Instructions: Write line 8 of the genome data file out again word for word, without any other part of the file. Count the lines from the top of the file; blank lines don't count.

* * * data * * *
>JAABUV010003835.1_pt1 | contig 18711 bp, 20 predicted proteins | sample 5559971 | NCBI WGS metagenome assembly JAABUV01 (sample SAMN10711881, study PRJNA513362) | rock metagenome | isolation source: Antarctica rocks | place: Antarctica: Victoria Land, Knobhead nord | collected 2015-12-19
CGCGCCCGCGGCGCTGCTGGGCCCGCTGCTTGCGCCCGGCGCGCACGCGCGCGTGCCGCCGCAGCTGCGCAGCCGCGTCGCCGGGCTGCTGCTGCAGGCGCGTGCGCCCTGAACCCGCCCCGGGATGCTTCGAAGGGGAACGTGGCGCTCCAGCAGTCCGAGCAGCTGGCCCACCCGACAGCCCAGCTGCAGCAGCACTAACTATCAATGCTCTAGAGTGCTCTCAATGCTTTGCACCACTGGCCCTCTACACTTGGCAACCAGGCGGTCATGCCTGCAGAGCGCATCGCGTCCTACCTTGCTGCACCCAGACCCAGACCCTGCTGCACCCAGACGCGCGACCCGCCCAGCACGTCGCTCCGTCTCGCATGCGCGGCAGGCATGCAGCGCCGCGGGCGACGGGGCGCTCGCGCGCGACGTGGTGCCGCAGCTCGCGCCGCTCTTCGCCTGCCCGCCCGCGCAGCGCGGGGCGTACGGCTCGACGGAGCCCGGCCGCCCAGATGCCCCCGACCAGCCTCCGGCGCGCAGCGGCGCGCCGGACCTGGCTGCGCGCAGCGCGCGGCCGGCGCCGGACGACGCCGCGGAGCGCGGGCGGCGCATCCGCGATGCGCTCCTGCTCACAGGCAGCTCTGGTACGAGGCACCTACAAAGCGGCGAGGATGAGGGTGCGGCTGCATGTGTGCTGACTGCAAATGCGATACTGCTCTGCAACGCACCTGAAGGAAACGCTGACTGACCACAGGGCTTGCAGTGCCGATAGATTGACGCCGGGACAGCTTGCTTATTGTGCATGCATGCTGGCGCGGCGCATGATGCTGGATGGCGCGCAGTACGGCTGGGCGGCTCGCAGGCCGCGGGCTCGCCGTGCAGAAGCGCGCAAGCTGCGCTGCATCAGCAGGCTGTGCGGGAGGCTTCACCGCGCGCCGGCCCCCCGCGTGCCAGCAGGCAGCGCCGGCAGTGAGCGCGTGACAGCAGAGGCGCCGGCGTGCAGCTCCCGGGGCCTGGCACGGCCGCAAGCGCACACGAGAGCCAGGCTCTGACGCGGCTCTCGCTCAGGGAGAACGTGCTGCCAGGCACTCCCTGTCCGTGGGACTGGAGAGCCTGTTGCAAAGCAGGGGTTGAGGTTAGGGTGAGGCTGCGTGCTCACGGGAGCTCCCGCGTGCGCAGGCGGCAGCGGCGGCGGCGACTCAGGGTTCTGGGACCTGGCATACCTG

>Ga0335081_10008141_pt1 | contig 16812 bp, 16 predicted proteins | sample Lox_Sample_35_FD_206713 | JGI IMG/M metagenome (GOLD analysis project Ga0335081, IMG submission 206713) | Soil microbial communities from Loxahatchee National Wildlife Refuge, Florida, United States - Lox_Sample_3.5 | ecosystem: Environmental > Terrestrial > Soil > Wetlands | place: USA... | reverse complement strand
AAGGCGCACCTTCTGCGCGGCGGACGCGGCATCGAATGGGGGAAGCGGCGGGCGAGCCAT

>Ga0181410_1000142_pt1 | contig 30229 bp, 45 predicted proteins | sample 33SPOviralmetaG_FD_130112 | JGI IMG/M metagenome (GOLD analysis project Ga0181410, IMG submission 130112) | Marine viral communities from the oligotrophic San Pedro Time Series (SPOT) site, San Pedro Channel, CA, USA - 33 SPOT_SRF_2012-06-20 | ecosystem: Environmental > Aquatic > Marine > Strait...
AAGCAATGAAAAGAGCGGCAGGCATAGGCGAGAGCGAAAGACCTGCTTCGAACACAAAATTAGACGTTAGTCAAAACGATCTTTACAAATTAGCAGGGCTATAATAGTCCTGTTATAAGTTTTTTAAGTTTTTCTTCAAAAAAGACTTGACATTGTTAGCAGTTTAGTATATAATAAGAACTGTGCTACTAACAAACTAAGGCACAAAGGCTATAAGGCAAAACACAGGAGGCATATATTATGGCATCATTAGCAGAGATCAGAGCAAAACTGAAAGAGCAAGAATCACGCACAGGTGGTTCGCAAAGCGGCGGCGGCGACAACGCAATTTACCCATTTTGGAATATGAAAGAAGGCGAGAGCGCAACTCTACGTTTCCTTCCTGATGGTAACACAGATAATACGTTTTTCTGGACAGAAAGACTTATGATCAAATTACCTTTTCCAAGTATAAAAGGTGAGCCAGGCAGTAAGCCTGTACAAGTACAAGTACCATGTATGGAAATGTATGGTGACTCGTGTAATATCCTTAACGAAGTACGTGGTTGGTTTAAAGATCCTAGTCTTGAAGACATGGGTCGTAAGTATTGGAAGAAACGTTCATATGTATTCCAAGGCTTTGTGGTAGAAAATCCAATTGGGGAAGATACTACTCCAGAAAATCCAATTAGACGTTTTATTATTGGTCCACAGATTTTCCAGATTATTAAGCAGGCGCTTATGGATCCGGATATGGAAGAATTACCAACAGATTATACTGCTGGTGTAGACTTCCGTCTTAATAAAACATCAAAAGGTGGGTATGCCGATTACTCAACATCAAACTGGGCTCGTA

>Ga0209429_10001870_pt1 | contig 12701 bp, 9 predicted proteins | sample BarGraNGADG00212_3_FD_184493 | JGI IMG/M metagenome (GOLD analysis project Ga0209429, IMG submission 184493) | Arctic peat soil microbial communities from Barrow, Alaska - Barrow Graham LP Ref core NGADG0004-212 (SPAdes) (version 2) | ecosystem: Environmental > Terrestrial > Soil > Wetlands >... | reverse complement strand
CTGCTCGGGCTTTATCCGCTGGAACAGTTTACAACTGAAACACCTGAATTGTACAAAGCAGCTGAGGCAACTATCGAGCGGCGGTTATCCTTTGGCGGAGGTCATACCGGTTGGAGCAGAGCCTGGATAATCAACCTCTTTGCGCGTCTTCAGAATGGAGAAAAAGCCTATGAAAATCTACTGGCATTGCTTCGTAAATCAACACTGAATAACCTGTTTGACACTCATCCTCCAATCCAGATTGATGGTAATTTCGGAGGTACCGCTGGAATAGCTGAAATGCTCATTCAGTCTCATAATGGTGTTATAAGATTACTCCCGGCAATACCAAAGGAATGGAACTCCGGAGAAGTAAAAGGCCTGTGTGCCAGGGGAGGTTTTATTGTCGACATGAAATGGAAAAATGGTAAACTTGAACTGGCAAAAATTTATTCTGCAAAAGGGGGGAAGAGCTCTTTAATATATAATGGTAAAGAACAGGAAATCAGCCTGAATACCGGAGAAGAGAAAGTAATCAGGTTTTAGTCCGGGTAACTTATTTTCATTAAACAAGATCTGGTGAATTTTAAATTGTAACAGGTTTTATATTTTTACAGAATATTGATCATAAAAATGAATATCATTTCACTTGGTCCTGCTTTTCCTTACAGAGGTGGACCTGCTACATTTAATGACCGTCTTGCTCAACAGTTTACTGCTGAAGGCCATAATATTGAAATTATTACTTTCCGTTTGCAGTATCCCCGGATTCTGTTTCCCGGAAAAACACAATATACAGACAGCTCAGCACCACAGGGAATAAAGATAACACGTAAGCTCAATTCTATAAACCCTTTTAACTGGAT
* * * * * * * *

CTGCTCGGGCTTTATCCGCTGGAACAGTTTACAACTGAAACACCTGAATTGTACAAAGCAGCTGAGGCAACTATCGAGCGGCGGTTATCCTTTGGCGGAGGTCATACCGGTTGGAGCAGAGCCTGGATAATCAACCTCTTTGCGCGTCTTCAGAATGGAGAAAAAGCCTATGAAAATCTACTGGCATTGCTTCGTAAATCAACACTGAATAACCTGTTTGACACTCATCCTCCAATCCAGATTGATGGTAATTTCGGAGGTACCGCTGGAATAGCTGAAATGCTCATTCAGTCTCATAATGGTGTTATAAGATTACTCCCGGCAATACCAAAGGAATGGAACTCCGGAGAAGTAAAAGGCCTGTGTGCCAGGGGAGGTTTTATTGTCGACATGAAATGGAAAAATGGTAAACTTGAACTGGCAAAAATTTATTCTGCAAAAGGGGGGAAGAGCTCTTTAATATATAATGGTAAAGAACAGGAAATCAGCCTGAATACCGGAGAAGAGAAAGTAATCAGGTTTTAGTCCGGGTAACTTATTTTCATTAAACAAGATCTGGTGAATTTTAAATTGTAACAGGTTTTATATTTTTACAGAATATTGATCATAAAAATGAATATCATTTCACTTGGTCCTGCTTTTCCTTACAGAGGTGGACCTGCTACATTTAATGACCGTCTTGCTCAACAGTTTACTGCTGAAGGCCATAATATTGAAATTATTACTTTCCGTTTGCAGTATCCCCGGATTCTGTTTCCCGGAAAAACACAATATACAGACAGCTCAGCACCACAGGGAATAAAGATAACACGTAAGCTCAATTCTATAAACCCTTTTAACTGGAT